A sudden call to work on Christmas Day. A 416 word story.
| Calling Yani
When my phone buzzes at 2am I don't need to look to see who it is. The hotel, of course; my place of employment. I don't need to hear the words either to know what the 'request' will be.
"Yani, we need you here today. Okay?"
They all know I can't afford to say no. The questioning tone is simply going through the motions. "Sure, okay," I say and turn over for another few hours sleep.
Usually, I'd catch a bus to the subway then take the train across town, but this being Christmas Day that's not going to happen. My shift will begin at seven o'clock, less than five hours away. I lay there in that strange state between being asleep and really awake, letting my mind puzzle over the problem of how I'm going to get there.
I guess I could take a cab. There are bound to be a few drivers waiting for fares. But that would cost me more than I earn, considering they are all going to be charging premium rates.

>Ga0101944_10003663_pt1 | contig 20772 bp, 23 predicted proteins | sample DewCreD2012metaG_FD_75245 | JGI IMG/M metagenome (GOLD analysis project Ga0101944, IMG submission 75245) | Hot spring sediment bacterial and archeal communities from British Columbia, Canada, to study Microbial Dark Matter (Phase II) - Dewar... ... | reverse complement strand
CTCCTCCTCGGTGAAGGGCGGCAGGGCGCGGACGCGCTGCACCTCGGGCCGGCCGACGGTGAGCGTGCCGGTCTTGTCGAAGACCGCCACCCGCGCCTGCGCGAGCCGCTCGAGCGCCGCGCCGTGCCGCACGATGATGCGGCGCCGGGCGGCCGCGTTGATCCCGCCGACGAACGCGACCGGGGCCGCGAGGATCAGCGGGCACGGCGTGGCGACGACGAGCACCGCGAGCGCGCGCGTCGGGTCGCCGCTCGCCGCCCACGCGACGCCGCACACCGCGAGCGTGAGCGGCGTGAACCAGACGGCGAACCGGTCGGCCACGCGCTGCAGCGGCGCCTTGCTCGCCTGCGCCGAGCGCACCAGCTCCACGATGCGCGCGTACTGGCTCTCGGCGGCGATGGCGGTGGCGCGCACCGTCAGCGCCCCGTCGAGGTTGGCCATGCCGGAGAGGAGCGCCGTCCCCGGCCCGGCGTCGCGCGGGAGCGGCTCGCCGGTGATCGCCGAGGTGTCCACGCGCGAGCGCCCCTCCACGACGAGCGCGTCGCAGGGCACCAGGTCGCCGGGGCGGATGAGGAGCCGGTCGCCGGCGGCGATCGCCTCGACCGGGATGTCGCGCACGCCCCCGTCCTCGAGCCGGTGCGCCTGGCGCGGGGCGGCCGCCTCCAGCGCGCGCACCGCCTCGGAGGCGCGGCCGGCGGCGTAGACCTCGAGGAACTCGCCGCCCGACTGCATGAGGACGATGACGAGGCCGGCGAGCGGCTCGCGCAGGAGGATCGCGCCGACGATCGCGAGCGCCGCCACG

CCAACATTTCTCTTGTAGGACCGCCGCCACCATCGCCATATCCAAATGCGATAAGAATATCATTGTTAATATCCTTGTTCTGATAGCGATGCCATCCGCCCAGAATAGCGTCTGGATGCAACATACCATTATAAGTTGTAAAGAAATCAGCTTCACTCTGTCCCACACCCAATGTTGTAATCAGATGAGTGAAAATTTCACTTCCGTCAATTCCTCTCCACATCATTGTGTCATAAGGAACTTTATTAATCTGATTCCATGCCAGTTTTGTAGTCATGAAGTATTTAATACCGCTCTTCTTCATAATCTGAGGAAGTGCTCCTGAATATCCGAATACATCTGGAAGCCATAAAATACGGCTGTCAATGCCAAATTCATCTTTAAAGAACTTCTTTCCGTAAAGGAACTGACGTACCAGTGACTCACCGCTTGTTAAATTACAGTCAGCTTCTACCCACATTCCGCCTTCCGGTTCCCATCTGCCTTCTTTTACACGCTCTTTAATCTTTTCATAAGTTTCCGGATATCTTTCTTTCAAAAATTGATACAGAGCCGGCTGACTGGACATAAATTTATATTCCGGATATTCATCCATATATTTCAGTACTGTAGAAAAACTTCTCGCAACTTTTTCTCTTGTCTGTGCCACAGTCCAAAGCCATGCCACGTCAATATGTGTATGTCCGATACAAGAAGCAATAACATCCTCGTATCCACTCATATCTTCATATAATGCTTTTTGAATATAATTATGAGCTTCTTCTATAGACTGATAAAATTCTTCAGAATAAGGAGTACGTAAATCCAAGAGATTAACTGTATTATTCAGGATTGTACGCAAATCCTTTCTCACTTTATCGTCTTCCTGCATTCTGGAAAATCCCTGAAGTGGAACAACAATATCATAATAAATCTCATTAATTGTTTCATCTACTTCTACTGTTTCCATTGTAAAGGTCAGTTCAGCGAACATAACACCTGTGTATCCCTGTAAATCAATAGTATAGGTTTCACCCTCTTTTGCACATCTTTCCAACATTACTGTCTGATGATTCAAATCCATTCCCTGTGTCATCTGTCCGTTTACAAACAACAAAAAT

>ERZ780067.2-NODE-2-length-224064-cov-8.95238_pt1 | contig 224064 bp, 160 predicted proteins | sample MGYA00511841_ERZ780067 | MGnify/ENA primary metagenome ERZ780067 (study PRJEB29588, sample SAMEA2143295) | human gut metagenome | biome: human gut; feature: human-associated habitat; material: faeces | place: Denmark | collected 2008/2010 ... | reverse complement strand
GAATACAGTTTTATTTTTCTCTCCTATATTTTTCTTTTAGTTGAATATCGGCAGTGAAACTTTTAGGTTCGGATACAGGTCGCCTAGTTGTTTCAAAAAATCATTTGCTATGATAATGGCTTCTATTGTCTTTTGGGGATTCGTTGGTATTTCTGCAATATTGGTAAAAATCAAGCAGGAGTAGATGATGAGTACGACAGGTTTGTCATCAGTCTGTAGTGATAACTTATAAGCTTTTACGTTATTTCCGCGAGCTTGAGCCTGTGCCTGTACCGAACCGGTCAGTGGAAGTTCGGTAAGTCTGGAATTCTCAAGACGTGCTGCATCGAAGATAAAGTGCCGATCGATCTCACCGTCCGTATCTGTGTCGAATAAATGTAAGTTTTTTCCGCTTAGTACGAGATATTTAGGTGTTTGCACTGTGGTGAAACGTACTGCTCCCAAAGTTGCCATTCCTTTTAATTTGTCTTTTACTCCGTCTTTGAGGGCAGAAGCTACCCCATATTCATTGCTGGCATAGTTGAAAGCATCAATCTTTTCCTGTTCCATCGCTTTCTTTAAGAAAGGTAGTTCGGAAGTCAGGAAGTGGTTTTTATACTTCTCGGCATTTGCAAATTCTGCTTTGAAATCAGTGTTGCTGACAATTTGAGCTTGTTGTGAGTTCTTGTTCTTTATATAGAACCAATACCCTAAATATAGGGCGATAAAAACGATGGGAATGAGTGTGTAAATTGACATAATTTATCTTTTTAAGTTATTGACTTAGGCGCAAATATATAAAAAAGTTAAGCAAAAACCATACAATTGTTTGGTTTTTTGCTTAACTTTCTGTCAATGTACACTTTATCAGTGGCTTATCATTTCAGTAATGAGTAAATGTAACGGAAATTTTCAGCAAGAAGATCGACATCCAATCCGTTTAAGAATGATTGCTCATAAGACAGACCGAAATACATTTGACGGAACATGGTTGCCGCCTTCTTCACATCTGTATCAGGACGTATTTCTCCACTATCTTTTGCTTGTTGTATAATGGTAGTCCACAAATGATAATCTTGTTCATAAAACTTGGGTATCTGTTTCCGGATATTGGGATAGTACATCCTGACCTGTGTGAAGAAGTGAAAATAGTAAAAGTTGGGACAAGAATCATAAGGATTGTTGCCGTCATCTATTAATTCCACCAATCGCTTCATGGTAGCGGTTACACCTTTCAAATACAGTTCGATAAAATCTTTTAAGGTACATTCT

I could cycle. The bike is out in the hallway somewhere, providing that the last person to use it returned it. The rain is pattering against the window, souring the prospect of a bike ride. Of course it could be worse. There could be snow and ice out there.
I'll walk, I decide. It'll take me the better part of an hour and a half, but at least if I wear my long raincoat and walking boots I'll stay more or less dry.
I'm up before 5o'clock, and am getting myself ready. "Happy Christmas, Yani," I say to myself, seeing as there is no one else to say it to me. That's the only acknowledgement to the occasion that I'll be making. My breakfast will be a hastily downed coffee and a slice of toast, before I head out.
It's almost eerie on the streets. I can't help feeling a bit like Cillian Murphy in '28 Days Later'. There are no other pedestrians, no cars. I think maybe I hear a vehicle on the highway, but that could just be my mind playing tricks on me.
"Ah, Yani. Always, Yani,' I say aloud, knowing that no one is going to overhear me talking to myself. On I trudge, head down against the wind and the rain. But it's not that bad; my coat is keeping me dry.
And, on the plus side, I won't now be spending Christmas Day alone.